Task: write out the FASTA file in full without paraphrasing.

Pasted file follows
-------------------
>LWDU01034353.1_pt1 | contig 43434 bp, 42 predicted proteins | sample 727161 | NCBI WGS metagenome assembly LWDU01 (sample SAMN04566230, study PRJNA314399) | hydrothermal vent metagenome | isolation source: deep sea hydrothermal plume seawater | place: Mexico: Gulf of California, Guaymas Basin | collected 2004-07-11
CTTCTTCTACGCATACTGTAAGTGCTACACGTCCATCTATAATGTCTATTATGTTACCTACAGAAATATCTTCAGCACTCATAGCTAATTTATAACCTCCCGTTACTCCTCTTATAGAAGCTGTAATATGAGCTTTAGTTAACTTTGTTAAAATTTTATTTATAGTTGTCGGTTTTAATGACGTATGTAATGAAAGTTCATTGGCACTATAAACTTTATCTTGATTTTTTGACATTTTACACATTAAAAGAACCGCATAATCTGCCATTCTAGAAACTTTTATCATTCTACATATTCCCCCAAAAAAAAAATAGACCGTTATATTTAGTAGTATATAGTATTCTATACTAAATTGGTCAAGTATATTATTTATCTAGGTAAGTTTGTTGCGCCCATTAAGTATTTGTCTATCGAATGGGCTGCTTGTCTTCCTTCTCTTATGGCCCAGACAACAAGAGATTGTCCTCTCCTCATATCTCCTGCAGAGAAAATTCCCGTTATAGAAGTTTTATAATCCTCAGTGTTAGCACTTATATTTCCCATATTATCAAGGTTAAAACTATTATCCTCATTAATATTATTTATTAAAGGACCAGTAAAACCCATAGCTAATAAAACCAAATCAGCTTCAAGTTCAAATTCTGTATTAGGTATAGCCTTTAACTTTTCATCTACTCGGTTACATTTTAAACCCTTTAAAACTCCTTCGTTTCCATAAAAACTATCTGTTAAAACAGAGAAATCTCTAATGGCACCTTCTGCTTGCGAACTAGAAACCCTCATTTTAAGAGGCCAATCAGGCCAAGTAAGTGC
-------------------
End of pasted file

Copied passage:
>LWDU01034353.1_pt1 | contig 43434 bp, 42 predicted proteins | sample 727161 | NCBI WGS metagenome assembly LWDU01 (sample SAMN04566230, study PRJNA314399) | hydrothermal vent metagenome | isolation source: deep sea hydrothermal plume seawater | place: Mexico: Gulf of California, Guaymas Basin | collected 2004-07-11
CTTCTTCTACGCATACTGTAAGTGCTACACGTCCATCTATAATGTCTATTATGTTACCTACAGAAATATCTTCAGCACTCATAGCTAATTTATAACCTCCCGTTACTCCTCTTATAGAAGCTGTAATATGAGCTTTAGTTAACTTTGTTAAAATTTTATTTATAGTTGTCGGTTTTAATGACGTATGTAATGAAAGTTCATTGGCACTATAAACTTTATCTTGATTTTTTGACATTTTACACATTAAAAGAACCGCATAATCTGCCATTCTAGAAACTTTTATCATTCTACATATTCCCCCAAAAAAAAAATAGACCGTTATATTTAGTAGTATATAGTATTCTATACTAAATTGGTCAAGTATATTATTTATCTAGGTAAGTTTGTTGCGCCCATTAAGTATTTGTCTATCGAATGGGCTGCTTGTCTTCCTTCTCTTATGGCCCAGACAACAAGAGATTGTCCTCTCCTCATATCTCCTGCAGAGAAAATTCCCGTTATAGAAGTTTTATAATCCTCAGTGTTAGCACTTATATTTCCCATATTATCAAGGTTAAAACTATTATCCTCATTAATATTATTTATTAAAGGACCAGTAAAACCCATAGCTAATAAAACCAAATCAGCTTCAAGTTCAAATTCTGTATTAGGTATAGCCTTTAACTTTTCATCTACTCGGTTACATTTTAAACCCTTTAAAACTCCTTCGTTTCCATAAAAACTATCTGTTAAAACAGAGAAATCTCTAATGGCACCTTCTGCTTGCGAACTAGAAACCCTCATTTTAAGAGGCCAATCAGGCCAAGTAAGTGC